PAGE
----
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Saturday, September 16, 2017

What a Brand Icon Should Do for an Imprint

It’s been a long but far out fantastic day today. I attended two sci fi-related events: a Doctor Who celebration at the Sacramento Central Library and then, after that, a steampunk tiki party at The Jungle Bird in midtown. I’m much more atom punk than I am steampunk but both are retro punk and tikis became a very heavy pop cultural icon during the atomic era (mostly the early half of the 1960s). And I just dig tikis! I got a collection of them—figurines, cups, etc.—in my house. So, as I said, it was a long day and so I really didn’t get much of a chance to work on my writing with the exception of this blog post and some marketing of my books, The Fool’s Illusion (which turns 4 years old this month!) and “Circa Sixty Years Dead”

Part of marketing one’s work involves branding that work. I’m not a business man and so, frankly, I hate the word “branding” which is a big buzz term in today’s age of the startup and freelance revolutions. However, branding is probably more important now than ever. A self-published author’s brand should be about as identifying to the author as his/her writing style. It should identify that author as well as the author’s work. Doing this can go a long way in communicating to the world the existence of that work. So, as I’ve mentioned in several posts during the summer, I’ve been putting together a logo for my imprint. Although I’m still working on the lettering for the imprint name, which is “Far Out Phantastic Press”—a slight variation of this blog’s name, as you can see—I’ve completed the icon:


A skull with an eye-ball staring out of the left socket.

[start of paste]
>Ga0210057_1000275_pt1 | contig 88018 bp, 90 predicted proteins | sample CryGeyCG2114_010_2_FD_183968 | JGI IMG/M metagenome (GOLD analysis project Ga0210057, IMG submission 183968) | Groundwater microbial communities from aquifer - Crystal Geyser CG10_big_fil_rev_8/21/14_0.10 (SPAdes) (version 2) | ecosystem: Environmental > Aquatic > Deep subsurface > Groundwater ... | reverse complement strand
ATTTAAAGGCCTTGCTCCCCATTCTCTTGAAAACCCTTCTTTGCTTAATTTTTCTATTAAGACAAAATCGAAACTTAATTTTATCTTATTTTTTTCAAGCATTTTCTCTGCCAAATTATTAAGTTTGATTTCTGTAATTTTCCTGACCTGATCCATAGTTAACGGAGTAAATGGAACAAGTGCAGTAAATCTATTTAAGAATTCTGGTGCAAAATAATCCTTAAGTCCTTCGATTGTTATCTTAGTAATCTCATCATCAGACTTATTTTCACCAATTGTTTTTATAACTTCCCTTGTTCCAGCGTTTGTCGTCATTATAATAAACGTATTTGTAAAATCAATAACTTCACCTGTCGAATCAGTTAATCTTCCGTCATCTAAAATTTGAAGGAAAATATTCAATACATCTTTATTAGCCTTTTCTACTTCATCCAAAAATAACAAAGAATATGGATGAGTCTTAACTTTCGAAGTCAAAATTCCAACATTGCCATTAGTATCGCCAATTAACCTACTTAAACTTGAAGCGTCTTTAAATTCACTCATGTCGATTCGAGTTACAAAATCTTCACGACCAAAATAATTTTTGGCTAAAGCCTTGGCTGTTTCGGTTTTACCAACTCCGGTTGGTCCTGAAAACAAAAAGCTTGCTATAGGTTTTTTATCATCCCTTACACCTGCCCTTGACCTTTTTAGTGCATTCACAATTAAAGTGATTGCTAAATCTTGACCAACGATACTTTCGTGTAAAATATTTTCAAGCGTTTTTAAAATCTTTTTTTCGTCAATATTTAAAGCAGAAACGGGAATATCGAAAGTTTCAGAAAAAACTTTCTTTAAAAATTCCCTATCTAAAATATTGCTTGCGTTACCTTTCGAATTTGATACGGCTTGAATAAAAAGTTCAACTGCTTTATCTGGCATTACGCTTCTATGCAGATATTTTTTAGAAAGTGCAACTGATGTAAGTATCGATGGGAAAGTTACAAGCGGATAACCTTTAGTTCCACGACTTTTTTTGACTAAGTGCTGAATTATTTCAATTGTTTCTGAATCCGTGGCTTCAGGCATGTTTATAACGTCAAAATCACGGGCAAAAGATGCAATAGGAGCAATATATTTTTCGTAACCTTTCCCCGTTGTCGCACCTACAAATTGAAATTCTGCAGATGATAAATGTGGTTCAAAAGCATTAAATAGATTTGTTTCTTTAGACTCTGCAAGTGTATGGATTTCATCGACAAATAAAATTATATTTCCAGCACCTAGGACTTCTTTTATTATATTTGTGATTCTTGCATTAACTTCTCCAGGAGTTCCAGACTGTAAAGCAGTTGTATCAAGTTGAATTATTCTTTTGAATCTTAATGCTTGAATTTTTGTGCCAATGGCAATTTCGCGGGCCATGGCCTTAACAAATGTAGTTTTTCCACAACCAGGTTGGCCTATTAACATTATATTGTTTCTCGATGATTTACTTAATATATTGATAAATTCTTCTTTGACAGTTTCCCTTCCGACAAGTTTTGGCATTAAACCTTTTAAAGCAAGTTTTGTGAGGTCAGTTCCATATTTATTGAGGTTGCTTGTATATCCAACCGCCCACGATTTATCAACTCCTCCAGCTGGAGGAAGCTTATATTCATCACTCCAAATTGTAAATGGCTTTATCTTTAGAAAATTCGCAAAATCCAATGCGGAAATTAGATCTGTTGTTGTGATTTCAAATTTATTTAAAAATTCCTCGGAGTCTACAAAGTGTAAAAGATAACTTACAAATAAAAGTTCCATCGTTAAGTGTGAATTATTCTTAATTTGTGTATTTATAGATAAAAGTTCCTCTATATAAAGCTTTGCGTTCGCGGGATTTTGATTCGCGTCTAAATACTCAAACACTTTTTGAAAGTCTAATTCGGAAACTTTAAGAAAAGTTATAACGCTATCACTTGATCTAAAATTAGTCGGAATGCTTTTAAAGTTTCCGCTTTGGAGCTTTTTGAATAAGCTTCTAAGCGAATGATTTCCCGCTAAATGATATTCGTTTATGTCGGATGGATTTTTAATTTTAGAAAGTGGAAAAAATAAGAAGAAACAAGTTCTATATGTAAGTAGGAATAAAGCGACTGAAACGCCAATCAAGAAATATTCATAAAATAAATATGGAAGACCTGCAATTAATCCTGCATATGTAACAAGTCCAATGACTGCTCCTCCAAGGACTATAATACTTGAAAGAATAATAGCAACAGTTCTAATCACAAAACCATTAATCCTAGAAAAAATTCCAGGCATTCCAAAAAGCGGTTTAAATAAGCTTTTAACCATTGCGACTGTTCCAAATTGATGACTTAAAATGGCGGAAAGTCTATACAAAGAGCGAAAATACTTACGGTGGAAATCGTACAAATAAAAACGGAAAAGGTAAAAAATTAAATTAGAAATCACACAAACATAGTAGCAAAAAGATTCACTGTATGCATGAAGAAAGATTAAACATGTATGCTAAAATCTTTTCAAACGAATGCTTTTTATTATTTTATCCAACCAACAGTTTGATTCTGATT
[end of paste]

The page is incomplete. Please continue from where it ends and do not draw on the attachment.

Credit: Steven Rose, Jr.



It will also serve as the “O” in the word “Out” of the imprint name. But the skull, in the way I’ve drawn and painted it here, along with the imprint name will identify my work not just for the dark fiction it tends to be but also for the many elements of ‘60s and ‘70s pop culture that tend to make up my writing even though not all my stories necessarily take place in those time periods. The style of this skull icon depicts those eras with its simplicity, its pale green colour and the eye-ball staring out from the one socket. The manner this skull is depicted in not only identifies my love for ‘60s and ‘70s pop culture but also for skulls in general. I love skulls and skeletons like I do tikis, only a tiki icon wouldn’t depict my horror fiction as efficiently as a skull would. I don’t write Hawaiian horror enough to use a tiki as my imprint icon. However, that’s not to say that I never will write that kind of horror.

Next time, I’ll try to have the full logo, both image and imprint name, completed and posted here.


Until then . . . !

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